Friday Night Tykes: TV Review

Friday Night Tykes Still - H 2013
Esquire Network
An engaging and provocative look at a Texas youth football program.

Esquire's troubling look into the world of Texas youth football highlights illegal recruiting, traumatic head injuries, and the question of how far is too far.

Friday Night Tykes, premiering on the Esquire Network (formerly Style), is a ten-part docuseries focusing on a hardcore San Antonio, Texas football program. What makes it controversial is that the teams, who go through grueling practices and are encouraged to knock each other out on the field, are made up of eight and nine-year-olds.

The stylish production lets the story speak for itself, as the world of Texas football clouds the coaches, and sometimes parents, into believing these young kids are actually small killing machines. They wouldn't be far wrong, what with the nearly child-soldier level of "encouragement" given to them, such as: "You have the opportunity today to rip their freaking head off and let them bleed. If I cut them with a knife, they're going to bleed, just like you. If you believe in yourself, you can do whatever you want to do in life. Do it now, though!" 

Esquire means for the series to be controversial, and it is. That's part of its appeal. While there are some parents featured in the first episode who oppose these blood-thirsty tactics, no one steps in when a purple-faced child starts violently vomiting on the sidelines from exhaustion. "Pain is weakness leaving the body," a coach says. Occasionally there is cause for some actual action, though, like when another child "gets his bell rung," gripping his throbbing head and whimpering, after a teammate smashed into him at full-speed. "Once you get that first hit, you start liking it, you start craving it," viewers are told.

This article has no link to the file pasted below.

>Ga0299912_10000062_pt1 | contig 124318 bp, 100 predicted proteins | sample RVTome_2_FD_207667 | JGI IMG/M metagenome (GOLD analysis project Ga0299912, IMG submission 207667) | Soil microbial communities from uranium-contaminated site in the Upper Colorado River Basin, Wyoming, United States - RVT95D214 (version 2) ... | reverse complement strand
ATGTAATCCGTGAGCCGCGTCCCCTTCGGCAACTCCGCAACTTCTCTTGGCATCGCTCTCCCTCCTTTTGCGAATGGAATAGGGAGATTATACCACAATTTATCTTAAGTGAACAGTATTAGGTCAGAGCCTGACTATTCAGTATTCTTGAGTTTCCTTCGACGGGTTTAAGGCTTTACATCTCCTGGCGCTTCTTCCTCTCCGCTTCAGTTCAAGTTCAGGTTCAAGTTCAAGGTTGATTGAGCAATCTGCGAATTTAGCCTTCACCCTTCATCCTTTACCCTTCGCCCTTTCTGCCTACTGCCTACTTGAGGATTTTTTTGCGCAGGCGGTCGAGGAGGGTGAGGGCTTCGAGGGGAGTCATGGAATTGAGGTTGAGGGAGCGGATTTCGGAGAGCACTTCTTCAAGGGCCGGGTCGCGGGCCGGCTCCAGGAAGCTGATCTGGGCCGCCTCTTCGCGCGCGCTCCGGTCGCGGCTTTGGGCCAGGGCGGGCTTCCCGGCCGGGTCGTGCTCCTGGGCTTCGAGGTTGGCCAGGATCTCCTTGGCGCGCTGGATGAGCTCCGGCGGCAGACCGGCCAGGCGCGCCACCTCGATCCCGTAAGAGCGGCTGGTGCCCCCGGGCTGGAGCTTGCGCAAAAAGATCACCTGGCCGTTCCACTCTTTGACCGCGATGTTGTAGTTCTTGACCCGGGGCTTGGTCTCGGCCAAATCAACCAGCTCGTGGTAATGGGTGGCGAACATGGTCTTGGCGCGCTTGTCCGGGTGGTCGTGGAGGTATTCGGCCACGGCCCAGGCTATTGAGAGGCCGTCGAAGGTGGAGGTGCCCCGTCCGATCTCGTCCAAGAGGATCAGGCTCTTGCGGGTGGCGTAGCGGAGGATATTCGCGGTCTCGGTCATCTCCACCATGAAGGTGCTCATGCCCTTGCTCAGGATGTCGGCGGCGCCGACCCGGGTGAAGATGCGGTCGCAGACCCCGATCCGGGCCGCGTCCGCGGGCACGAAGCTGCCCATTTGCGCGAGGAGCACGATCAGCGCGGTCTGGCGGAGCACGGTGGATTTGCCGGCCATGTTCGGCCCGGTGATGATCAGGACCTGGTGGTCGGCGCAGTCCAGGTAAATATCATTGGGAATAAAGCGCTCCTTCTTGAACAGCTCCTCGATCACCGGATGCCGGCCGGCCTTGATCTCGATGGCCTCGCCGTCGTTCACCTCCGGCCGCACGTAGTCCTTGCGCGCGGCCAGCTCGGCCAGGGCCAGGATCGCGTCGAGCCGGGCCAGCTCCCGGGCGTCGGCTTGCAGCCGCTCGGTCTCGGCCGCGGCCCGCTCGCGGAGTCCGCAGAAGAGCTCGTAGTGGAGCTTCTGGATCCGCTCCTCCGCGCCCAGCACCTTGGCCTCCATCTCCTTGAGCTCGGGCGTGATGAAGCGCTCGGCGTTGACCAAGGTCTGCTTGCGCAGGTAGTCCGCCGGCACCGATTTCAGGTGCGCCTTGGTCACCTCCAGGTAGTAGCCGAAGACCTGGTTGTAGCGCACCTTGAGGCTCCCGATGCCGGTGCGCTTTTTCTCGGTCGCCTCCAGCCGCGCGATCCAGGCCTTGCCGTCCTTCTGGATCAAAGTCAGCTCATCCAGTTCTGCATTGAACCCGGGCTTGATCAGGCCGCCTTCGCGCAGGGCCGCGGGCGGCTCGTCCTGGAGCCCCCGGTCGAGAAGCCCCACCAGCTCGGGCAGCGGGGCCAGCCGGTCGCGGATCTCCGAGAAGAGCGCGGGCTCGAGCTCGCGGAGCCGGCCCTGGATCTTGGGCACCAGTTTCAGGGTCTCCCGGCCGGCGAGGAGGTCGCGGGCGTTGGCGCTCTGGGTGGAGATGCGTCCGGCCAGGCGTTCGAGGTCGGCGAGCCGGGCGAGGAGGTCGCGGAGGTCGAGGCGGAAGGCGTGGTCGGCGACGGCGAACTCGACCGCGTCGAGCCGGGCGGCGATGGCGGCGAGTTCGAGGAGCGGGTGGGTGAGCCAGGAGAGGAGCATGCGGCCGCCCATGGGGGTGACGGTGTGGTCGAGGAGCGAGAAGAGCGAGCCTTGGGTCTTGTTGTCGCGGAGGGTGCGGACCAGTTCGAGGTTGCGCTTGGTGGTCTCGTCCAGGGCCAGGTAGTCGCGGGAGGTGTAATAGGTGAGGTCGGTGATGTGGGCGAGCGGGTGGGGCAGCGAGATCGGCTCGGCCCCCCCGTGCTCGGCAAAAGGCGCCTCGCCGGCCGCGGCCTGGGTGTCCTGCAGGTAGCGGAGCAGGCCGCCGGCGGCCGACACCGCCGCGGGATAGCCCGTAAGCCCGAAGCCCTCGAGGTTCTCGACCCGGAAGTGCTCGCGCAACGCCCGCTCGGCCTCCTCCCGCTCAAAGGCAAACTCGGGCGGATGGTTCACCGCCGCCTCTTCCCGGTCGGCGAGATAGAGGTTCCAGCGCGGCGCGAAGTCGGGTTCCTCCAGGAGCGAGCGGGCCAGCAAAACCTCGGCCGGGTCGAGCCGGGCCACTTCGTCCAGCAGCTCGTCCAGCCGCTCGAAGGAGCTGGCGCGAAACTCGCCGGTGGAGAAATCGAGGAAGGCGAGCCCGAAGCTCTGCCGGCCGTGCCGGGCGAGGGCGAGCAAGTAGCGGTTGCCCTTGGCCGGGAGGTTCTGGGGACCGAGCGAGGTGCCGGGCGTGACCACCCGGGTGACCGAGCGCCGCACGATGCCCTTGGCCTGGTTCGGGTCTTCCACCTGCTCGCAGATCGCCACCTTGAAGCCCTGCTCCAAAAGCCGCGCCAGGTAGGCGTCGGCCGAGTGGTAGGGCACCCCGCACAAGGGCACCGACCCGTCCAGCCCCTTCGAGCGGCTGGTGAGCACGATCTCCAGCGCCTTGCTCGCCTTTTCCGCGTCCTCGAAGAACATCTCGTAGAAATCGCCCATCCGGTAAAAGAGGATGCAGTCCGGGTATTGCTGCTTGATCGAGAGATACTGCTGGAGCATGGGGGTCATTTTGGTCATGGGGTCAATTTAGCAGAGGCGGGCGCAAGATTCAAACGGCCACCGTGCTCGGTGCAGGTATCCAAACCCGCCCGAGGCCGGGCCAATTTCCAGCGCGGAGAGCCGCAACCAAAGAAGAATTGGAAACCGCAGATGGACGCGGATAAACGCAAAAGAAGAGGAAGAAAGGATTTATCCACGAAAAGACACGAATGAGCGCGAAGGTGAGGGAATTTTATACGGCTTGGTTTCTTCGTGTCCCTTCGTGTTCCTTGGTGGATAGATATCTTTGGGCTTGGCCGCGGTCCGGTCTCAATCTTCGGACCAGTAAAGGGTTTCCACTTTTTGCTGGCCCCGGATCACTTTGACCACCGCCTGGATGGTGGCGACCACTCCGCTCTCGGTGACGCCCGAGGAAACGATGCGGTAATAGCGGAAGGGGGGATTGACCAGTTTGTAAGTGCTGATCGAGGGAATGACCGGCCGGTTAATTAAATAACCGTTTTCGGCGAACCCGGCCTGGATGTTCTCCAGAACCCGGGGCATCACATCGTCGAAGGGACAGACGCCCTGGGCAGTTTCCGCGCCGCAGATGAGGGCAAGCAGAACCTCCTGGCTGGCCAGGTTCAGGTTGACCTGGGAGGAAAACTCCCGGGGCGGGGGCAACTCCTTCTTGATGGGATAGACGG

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There's nothing positive about watching two small figures, who look like sticks with space helmets on, crack together thunderously as they ram one another. Searching "youth football deaths" yields a myriad of appalling results, including new studies on the long-term effects of traumatic head injuries sustained at such a young age. The NFL has already made a statement about their concerns with the new series, and is it any wonder? As a great article from Slate states, "people who draw a moral distinction between football and boxing are kidding themselves." Never has this been more on display, especially given the ages of those involved.

The circus-like atmosphere of the Texas football program is on full show in Friday Night Tykes, even as of the first episode. The age-verification process looks like border control. One coach cries after a loss, saying it was the biggest day of his life. A team spends $16,000 on uniforms. Parents move to the San Antonio area so their kid can be a part of this "storied" program. A family talks about how they were approached by a recruiter when their son was three years old. It's an extreme scenario, sure, but it's also one that bears consideration about what the middle way could and should be; one that doesn't just give trophies to everyone, but that rewards hard work and encourages sportsmanship, without endangering the health of those involved. 

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Friday Night Tykes is designed to shock its audience, and it's sure to spark up the debate again about the realities of some of the extreme practices in youth football. That alone makes the series worthwhile, though it has lots to offer. It's beautifully filmed, with multi-colored Texas sunsets framing the silhouettes of the tired children walking off the battlefield of practice, all to a swirling soundtrack reminiscent of Friday Night Light's use of Explosions in the Sky's ethereal sounds. It is the perfect ironic juxtaposition to the barbarism on display.